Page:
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PostPosted: Sun Dec 20, 2015 1:34 pm 
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The 2A03 can't have an idle cycle. M2 always goes high, because it's derived from the master clock, and ignores whatever internal processing (including /RDY) is going on... every cycle is always a read or write cycle.


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PostPosted: Sun Dec 20, 2015 2:40 pm 
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lidnariq wrote:
The 2A03 can't have an idle cycle. M2 always goes high, because it's derived from the master clock, and ignores whatever internal processing (including /RDY) is going on... every cycle is always a read or write cycle.


Do you have any idea why there is an additional read if the transfer starts on an odd CPU cycle? Is there some sort of latch that toggles every CPU cycle, determining if there is an extra read?

Also, when I wrote that pseudo-code above, I wasn't sure what address it would reading. I assumed it was like the start of an instruction fetch, reading from PC.


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PostPosted: Sun Dec 20, 2015 3:53 pm 
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The DMA units are kinda part of the sound hardware in the 2A03, and everything (except the triangle wave) in the sound unit runs at CPU clock ÷2, the DMA units reading on even cycles and writing on odd cycles.

So... "Yes".


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PostPosted: Sun Dec 20, 2015 4:22 pm 
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lidnariq wrote:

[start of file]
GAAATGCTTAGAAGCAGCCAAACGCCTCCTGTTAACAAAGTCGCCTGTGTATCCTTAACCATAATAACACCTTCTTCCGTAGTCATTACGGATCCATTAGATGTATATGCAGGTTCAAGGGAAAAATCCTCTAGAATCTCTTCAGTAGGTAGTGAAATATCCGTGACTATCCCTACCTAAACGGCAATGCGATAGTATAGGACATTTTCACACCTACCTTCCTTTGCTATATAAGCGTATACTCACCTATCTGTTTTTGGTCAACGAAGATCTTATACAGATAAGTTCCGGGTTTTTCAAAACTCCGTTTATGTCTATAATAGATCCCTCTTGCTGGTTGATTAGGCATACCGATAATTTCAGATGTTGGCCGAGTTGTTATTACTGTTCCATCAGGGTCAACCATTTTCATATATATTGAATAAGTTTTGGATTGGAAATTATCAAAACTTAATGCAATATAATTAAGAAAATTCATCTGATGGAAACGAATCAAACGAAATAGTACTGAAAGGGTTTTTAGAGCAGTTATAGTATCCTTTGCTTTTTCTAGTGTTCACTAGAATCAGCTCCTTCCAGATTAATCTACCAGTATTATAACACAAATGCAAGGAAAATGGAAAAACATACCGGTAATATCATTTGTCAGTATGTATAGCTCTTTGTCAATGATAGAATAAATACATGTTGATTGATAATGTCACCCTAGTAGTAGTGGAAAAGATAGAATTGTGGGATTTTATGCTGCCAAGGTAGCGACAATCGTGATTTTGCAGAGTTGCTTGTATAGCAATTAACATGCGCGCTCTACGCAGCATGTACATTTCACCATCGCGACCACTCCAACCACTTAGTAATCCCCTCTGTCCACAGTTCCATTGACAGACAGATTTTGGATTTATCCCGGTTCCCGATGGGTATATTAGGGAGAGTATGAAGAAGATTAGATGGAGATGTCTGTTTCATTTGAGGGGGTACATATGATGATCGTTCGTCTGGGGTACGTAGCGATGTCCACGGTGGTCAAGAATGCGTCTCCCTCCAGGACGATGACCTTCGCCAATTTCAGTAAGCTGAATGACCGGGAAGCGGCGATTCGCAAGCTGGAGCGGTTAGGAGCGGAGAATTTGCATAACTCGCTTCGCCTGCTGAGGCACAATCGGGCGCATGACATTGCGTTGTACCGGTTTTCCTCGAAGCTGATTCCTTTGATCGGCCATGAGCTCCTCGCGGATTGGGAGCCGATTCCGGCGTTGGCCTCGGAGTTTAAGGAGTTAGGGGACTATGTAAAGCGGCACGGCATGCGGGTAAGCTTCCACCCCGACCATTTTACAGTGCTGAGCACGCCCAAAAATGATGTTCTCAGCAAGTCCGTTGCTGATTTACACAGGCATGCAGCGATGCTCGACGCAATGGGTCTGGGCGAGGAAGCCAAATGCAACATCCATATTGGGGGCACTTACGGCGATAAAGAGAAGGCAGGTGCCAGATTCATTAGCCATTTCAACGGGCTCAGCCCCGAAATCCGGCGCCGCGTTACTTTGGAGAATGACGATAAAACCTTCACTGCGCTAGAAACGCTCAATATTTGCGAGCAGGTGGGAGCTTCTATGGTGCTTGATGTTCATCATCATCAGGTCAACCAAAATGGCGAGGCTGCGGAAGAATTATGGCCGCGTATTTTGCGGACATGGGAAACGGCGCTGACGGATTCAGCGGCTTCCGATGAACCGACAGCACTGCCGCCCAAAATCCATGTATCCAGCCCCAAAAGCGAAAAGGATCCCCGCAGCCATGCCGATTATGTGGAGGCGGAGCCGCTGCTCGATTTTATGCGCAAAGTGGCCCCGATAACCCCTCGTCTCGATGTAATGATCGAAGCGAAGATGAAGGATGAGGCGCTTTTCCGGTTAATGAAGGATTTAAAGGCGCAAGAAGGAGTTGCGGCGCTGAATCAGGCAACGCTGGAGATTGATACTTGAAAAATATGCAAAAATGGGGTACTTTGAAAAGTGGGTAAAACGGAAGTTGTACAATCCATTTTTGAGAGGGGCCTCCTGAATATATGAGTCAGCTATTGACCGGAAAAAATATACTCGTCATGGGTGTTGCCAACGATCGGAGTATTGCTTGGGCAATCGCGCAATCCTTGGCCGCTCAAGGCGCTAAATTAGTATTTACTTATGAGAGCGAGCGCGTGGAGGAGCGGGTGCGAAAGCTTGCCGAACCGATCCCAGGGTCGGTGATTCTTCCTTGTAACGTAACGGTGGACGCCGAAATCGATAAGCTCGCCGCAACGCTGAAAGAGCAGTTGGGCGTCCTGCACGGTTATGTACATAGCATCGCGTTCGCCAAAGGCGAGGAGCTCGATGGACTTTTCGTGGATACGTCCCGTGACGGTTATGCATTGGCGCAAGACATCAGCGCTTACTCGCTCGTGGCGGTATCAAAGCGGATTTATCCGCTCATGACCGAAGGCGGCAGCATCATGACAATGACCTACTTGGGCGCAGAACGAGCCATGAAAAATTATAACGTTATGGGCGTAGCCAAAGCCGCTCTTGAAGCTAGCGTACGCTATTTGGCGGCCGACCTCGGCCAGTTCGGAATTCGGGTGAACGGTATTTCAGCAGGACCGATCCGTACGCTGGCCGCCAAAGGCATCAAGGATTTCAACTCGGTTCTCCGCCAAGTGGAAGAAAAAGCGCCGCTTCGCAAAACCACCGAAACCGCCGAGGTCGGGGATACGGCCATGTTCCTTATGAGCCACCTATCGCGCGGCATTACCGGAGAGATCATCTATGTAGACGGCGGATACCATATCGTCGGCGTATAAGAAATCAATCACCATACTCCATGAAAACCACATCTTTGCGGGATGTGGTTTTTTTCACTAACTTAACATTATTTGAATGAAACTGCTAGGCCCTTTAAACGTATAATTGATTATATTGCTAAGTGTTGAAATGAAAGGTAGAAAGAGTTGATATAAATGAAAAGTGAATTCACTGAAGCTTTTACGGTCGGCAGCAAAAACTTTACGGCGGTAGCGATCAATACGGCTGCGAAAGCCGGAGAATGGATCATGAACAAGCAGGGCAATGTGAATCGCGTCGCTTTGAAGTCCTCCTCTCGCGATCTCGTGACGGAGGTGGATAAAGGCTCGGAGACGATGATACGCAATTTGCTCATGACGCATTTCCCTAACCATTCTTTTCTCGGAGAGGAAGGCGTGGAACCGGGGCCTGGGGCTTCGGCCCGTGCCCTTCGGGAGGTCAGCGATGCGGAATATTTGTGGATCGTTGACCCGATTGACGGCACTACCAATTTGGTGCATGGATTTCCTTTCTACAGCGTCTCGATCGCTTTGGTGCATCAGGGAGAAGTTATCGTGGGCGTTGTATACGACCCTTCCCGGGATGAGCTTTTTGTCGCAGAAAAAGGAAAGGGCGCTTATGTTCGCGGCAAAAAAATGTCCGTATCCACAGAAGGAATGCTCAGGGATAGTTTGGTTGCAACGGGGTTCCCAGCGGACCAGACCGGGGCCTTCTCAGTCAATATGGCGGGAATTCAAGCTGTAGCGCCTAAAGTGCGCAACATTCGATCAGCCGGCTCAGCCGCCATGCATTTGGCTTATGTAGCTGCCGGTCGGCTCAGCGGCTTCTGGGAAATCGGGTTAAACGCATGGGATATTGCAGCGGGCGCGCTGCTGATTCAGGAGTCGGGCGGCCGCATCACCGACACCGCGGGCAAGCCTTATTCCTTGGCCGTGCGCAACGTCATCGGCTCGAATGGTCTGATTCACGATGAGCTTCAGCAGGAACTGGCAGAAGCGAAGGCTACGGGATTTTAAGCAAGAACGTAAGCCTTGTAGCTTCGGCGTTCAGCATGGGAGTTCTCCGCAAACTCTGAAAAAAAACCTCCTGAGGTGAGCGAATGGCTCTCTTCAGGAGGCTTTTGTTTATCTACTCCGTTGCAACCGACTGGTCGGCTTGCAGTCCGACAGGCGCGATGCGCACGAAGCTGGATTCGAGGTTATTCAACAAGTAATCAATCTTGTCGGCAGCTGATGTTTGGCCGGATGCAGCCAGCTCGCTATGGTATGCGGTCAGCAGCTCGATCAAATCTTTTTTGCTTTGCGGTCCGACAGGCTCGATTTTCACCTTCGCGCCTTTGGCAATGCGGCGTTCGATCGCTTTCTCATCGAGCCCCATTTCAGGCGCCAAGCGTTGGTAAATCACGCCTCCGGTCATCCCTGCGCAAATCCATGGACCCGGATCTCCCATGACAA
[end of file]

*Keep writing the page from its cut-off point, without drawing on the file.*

The DMA units are kinda part of the sound hardware in the 2A03, and everything (except the triangle wave) in the sound unit runs at CPU clock ÷2, the DMA units reading on even cycles and writing on odd cycles.

So... "Yes".


Cool.

What about the address read during the idle cycles? Is it the PC address like I speculated above?


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PostPosted: Sun Dec 20, 2015 7:55 pm 
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Disch wrote:
Zepper wrote:
That code (the for() loop) shouldn't be taken as "correct".


Why not? It looks correct to me.


Easier to fire up against my code? Go ahead.
Code:
//Sprite DMA
//----------
void cpu_spritedma(C_DWORD addr, C_BYTE flag)
{
   register DWORD offset = addr << 8;
   register const DWORD offset_lim = offset + 0xF8;
   register BYTE value;
   /* 3 if it lands on a CPU write,
      2 if it lands on the $4014 write or during OAM DMA,
      1 if on the next-to-next-to-last DMA cycle,
      3 if on the last DMA cycle.
     DMA transfer takes 513 cycles on even cycles
     and 514 on odd cycles. */
   // 513+1 cycles
   if(flag)
   {
      _readvalue(cpu->PC);
   }

   do {
      dmc_runfor(2);
      value = _readvalue(offset);
      _writevalue(0x2004,value);
      dmc_runfor(2);
      value = _readvalue(offset|1);
      _writevalue(0x2004,value);
      dmc_runfor(2);
      value = _readvalue(offset|2);
      _writevalue(0x2004,value);
      dmc_runfor(2);
      value = _readvalue(offset|3);
      _writevalue(0x2004,value);
      dmc_runfor(2);
      value = _readvalue(offset|4);
      _writevalue(0x2004,value);
      dmc_runfor(2);
      value = _readvalue(offset|5);
      _writevalue(0x2004,value);
      dmc_runfor(2);
      value = _readvalue(offset|6);
      _writevalue(0x2004,value);
      dmc_runfor(2);
      value = _readvalue(offset|7);
      _writevalue(0x2004,value);
      offset += 8;
   } while(offset < offset_lim);
   
   dmc_runfor(2);
   value = _readvalue(offset++);
   _writevalue(0x2004,value);

   dmc_runfor(2);
   value = _readvalue(offset++);
   _writevalue(0x2004,value);

   dmc_runfor(2);
   value = _readvalue(offset++);
   _writevalue(0x2004,value);

   dmc_runfor(2);
   value = _readvalue(offset++);
   _writevalue(0x2004,value);

   dmc_runfor(2);
   value = _readvalue(offset++);
   _writevalue(0x2004,value);

   dmc_runfor(2);
   value = _readvalue(offset++);
   _writevalue(0x2004,value);

   dmc_runfor(2);
   value = _readvalue(offset++);
   _writevalue(0x2004,value);

   dmc_runfor(1);
   value = _readvalue(offset);
   _writevalue(0x2004,value);

   dmc_runfor(3);
   _readvalue(cpu->PC);
}